Burke said she did not meet another person with celiac disease until 2007, but in recent years, food allergy prevalence and awareness of conditions like hers has increased.

"From 1997 to 2011, there was a 50 percent increase of food allergy amongst children," said Leigh Tracy, a dietitian at the Center for Endocrinology at Baltimore's Mercy Medical Center.

Tracy said celiac disease affects about 3 million Americans. According to the nonprofit group Food Allergy Research & Education, about one in every 13 children has a food allergy.

Level of severity varies widely, from mild irritation to anaphylaxis, a whole-body reaction in which airways narrow and blood pressure drops. Sensitivity to allergens also varies; for some people with severe allergies, even lightly touching an allergen could trigger a severe reaction.

"Research suggests that about half of all food allergy reactions occur outside the home," Tracy said.

Burke started making frozen meals that she sold to restaurants and hospitals in 2009. In 2012, she and her husband, Dave, opened their cafe. She recognized that the most effective way to avoid allergen contamination in the restaurant would be to eliminate the allergens altogether.

The U.S. Food and Drug Administration says about 90 percent of people with food allergies are allergic to one or more of the top eight allergens: eggs, fish, peanuts, tree nuts, shellfish, soy, wheat and dairy. There are two kitchens at One Dish: The "blue kitchen" is free of those eight foods; the "green kitchen" is free of everything but dairy.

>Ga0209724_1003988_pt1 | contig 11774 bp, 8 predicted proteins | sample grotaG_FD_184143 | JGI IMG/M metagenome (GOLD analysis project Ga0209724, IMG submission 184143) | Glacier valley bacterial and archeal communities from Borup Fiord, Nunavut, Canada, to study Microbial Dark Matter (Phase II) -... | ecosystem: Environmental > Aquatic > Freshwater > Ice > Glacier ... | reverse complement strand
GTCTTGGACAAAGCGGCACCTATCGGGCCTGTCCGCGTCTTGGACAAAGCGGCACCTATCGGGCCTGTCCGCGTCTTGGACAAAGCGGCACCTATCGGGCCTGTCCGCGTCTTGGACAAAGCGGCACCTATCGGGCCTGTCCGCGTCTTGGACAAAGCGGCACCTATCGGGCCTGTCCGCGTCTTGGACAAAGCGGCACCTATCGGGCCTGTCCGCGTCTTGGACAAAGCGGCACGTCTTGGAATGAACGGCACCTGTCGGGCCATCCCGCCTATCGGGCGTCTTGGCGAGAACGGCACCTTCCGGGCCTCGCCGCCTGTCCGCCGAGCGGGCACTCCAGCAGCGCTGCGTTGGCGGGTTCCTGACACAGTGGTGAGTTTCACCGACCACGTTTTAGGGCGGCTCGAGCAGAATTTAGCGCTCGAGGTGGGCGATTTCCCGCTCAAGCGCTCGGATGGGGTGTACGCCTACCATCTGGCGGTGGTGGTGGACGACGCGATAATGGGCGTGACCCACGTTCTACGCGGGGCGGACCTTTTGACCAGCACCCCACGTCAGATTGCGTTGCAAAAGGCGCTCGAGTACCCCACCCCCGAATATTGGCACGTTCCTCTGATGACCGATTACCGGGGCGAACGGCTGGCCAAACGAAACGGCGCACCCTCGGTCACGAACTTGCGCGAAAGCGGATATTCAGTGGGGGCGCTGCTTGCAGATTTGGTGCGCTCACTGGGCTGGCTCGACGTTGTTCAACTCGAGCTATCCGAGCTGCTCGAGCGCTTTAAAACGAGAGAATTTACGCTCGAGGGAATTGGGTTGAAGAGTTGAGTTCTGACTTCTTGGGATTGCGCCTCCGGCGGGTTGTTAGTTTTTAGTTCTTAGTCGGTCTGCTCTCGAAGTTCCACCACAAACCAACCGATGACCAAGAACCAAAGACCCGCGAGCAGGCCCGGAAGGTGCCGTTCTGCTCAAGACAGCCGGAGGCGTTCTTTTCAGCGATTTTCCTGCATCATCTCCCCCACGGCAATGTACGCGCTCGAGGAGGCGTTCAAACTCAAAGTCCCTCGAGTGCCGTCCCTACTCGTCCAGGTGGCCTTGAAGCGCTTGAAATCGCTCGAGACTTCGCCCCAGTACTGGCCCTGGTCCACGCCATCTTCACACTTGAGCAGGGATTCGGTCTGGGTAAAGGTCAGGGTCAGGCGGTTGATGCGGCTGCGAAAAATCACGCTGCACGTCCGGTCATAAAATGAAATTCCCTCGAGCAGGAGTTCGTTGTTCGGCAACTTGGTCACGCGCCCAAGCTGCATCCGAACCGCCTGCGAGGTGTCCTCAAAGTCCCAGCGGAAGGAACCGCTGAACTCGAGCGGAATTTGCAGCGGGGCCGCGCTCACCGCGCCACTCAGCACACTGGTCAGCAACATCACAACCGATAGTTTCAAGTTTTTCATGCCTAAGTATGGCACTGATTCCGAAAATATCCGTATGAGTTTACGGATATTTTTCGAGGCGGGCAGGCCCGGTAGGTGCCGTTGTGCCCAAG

Burke has developed a strict protocol to keep the restaurant safe, including rules like banning cellphones in the kitchen.

"Let's say you're at home and made a peanut butter and jelly sandwich for your child, and you're on the phone," Burke said. "Put the phone in your pocket, come to work and get a text and decide to text back. You just contaminated your fingers. I can't take that chance."

If a diner suffers from an allergy that is not one of the top eight, One Dish can still accommodate them. When that happens, the restaurant shuts down production in the kitchen and cleans everything before preparing the meal.

That's the case when 17-year-old Nicholas Klein dines in. He has a mustard allergy, along with allergies to peanuts, tree nuts, milk, eggs, fish and shellfish.

"It was like a miracle because we could actually go someplace he could eat and not worry about cross-contamination issues," said his mother, Sharon Klein. "They make it totally safe."

For Burke, remaining safe is the priority, but the quality of the food is also vital. One Dish regulars, like Fulton family Kimberly and Erik Williams and their 9-year-old son, Matthew, who is allergic to peanuts, tree nuts, eggs, wheat, sesame, shellfish, barley and rye, said Burke's fare, from the pizza to the cupcakes, are excellent.

"I really like the pastas," said Kimberly Williams. "My husband, when he first tried the Reuben [sandwich], he ate it and said, 'Maureen, is this real rye bread or gluten-free?' You can't even tell you're eating gluten-free food. We love it. You don't feel like you're missing out on anything."

At One Dish, a small sign hangs on the wall behind the counter. It says, "Relax and feel the difference."

In any other restaurant, that sign might blend in as part of the scenery. But here, it's a promise that inside the restaurant, people with food allergies can relax as they eat safely and well.